Andy Mineo is one of those artists who had been an opener for a ton of people, but the Uncomfortable tour is his first headline tour.  I had seen Andy twice before, so I knew what to expect.  However, this new album was a change for him, so I thought maybe he changed up his live show as well.  When I heard his tour would be stopping by St. Andrews Hall in Detroit, I knew I had to go.  Especially because of St. Andrews Hall being one of the places Eminem got started.  Andy was on a big name stage, and you could tell that he was pretty excited.  He referenced the stage’s significance later when joking and saying, “Mom’s spaghetti, Mom’s spaghetti”, in reference to Eminem’s song “Lose Yourself”.

Before Andy hit the stage, SPZRKT opened after the DJ got the crowd pumped.  I had known SPZRKT’s name but hadn’t heard much music from him before.  The crowd was full of energy, but his set featured mainly light singing and love songs.  The energy wasn’t really there, and the everyone seemed to calm down significantly.  SPZRKT’s attempts to get people excited again only lasted a few seconds before he began singing again.  However, apart from the crowd reaction, it wasn’t a bad set.  I was impressed by his vocal ability and talent level, however I think the lack of lighting effects combined with the slow songs took away from the overall experience of his set.  SPZRKT was a great artist while he was on stage, but perhaps he wasn’t the right artist to open the show after the DJ got everyone pumped.

One thing SPZRKT did provide was an additional variety to the hip-hop everyone came to see, and Propaganda continued that trend.  Prop is an extremely unique artist that is always a nice experience, in concert.  His jumping and dancing around on stage got the crowd back into it with songs like “Crimson Cord” as there was finally lighting to complement the performance.  He then took time to talk about some of his experiences and struggles relating to his songs/poetry, providing a solid transition into some of his more serious tracks.  Again, there wasn’t much turn up, but I was starting to get the feeling that this is the variety they were going for.

After the short intermission Propaganda came back out as the narrator ahead of Andy’s first song.  These little poetry intros were added before a good amount of Andy’s songs, and they worked to get people excited before they started, as well as providing an added cinematic feeling to the music.  Then they utilized the screens jutting out into the center of the stage as “Uncomfortable” started playing and a video appeared on the screen.  The build up began and Andy stormed onto the stage and absolutely killed the opening song!  The album in general doesn’t have many turn up tracks, but Andy delivers this new style very well in concert.  In classic Andy Mineo fashion, he climbed to the top of the screen display and performed half of the song from there.  There was a good mix of serious and fun so it’s amazing to see Andy maturing as both an artist and a performer.  He seems to be more comfortable (excuse the pun) doing his own thing and not worrying about what most performers do.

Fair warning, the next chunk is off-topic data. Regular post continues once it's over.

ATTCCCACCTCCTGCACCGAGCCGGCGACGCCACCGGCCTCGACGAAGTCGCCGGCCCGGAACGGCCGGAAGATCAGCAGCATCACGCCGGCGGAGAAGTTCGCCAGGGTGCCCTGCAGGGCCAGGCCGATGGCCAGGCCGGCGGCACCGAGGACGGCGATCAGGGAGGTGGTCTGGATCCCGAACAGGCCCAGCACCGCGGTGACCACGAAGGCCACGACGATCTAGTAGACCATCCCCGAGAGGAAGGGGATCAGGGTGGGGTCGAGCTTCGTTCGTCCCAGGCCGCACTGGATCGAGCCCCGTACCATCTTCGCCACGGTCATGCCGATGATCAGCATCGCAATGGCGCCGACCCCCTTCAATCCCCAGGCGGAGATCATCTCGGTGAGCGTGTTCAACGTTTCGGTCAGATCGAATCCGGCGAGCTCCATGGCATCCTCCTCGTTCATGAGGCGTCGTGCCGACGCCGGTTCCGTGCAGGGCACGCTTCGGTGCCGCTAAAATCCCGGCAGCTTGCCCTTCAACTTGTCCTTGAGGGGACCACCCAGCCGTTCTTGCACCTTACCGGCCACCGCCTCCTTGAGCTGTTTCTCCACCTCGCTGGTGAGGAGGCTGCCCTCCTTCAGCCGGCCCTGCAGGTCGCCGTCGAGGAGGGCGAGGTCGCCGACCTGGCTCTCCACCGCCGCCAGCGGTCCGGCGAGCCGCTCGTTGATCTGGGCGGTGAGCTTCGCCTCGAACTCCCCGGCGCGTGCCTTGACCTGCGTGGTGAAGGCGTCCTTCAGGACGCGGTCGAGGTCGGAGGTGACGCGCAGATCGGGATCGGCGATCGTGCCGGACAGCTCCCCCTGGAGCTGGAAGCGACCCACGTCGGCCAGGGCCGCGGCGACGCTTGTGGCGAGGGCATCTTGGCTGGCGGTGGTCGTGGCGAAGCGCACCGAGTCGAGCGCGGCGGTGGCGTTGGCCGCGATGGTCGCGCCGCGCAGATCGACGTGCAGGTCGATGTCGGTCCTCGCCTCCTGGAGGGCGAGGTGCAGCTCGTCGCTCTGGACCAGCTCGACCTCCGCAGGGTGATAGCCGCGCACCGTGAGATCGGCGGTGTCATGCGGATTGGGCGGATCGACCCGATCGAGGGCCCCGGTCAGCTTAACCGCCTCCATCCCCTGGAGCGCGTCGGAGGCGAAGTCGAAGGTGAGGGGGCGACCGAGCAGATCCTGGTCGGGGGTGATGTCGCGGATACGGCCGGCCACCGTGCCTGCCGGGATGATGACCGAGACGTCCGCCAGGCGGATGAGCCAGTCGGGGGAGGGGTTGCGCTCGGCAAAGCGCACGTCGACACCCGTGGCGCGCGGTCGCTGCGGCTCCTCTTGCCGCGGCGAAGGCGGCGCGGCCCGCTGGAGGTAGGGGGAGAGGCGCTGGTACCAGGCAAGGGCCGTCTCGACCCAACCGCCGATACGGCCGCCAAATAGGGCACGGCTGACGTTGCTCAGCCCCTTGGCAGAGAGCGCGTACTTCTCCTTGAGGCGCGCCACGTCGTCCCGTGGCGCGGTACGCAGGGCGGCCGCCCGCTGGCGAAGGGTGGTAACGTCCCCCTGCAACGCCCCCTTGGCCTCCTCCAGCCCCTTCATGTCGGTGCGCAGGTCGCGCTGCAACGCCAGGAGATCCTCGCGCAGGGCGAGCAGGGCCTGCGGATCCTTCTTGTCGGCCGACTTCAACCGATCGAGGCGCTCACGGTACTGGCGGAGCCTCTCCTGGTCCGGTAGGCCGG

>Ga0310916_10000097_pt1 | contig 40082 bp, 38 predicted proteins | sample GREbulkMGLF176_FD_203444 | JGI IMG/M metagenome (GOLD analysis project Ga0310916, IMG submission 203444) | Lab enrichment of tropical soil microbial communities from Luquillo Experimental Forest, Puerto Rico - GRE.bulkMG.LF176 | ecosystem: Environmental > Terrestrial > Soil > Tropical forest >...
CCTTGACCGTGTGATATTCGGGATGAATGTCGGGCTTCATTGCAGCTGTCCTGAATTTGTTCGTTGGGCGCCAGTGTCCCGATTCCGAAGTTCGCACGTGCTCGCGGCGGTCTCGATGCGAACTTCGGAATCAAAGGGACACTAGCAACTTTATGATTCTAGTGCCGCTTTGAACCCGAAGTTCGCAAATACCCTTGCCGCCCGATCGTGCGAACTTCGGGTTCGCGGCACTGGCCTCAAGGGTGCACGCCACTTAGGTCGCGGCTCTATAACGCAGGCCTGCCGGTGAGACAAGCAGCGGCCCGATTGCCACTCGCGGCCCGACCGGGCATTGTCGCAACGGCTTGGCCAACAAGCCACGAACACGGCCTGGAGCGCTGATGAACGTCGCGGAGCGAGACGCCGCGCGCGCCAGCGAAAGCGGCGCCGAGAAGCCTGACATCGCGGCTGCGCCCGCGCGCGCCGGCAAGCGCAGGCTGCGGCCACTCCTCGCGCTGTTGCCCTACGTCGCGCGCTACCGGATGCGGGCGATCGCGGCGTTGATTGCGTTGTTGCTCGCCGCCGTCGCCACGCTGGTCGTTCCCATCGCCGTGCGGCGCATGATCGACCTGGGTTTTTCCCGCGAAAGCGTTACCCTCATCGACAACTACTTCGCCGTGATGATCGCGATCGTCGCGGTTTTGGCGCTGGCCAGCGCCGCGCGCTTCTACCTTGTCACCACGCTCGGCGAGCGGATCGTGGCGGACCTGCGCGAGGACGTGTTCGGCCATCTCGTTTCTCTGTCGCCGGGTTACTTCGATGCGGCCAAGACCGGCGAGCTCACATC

The videos on songs throughout the show really added to the experience as he utilized clips from NYC and elsewhere to emphasize the meaning.  The crowd really got excited on “Know That’s Right”, “Rat Race”, “Hear My Heart”, and especially “Desperados”.  The excitement was there despite most of those tracks not being crowd going crazy songs.  The crowd did get pumped for “Desperados”, which was probably the best song of the new album from a performance aspect.  Andy was into it and so were all the fans, as he topped the performance off with a stage dive.  His older hits “You Can’t Stop Me” and “Never Land” also really drew in the crowd at the end of the show to leave a good feeling throughout the audience.

The entire show was very different from what I’ve seen from Reach Records before.  There was a large variety of styles from the artists between SPZRKT’s almost R&B feel, Propaganda’s hip-hop/spoken-work poetry, and Andy’s classic turn up mixed with the more thoughtful tracks.  It was unique and prevented the crowd from being overly exhausted by the end, but I could hear people thinking it was way calmer than they were expecting.  Andy Mineo has changed his style as an artist, and that’s an important step.  However, the fans might need some time to adjust to this new style.  He’s becoming his own performer, and this unique experience definitely showed that.  It was a ton of fun, and Andy is definitely on his way to establishing himself as an artist with his own diverse vibe.

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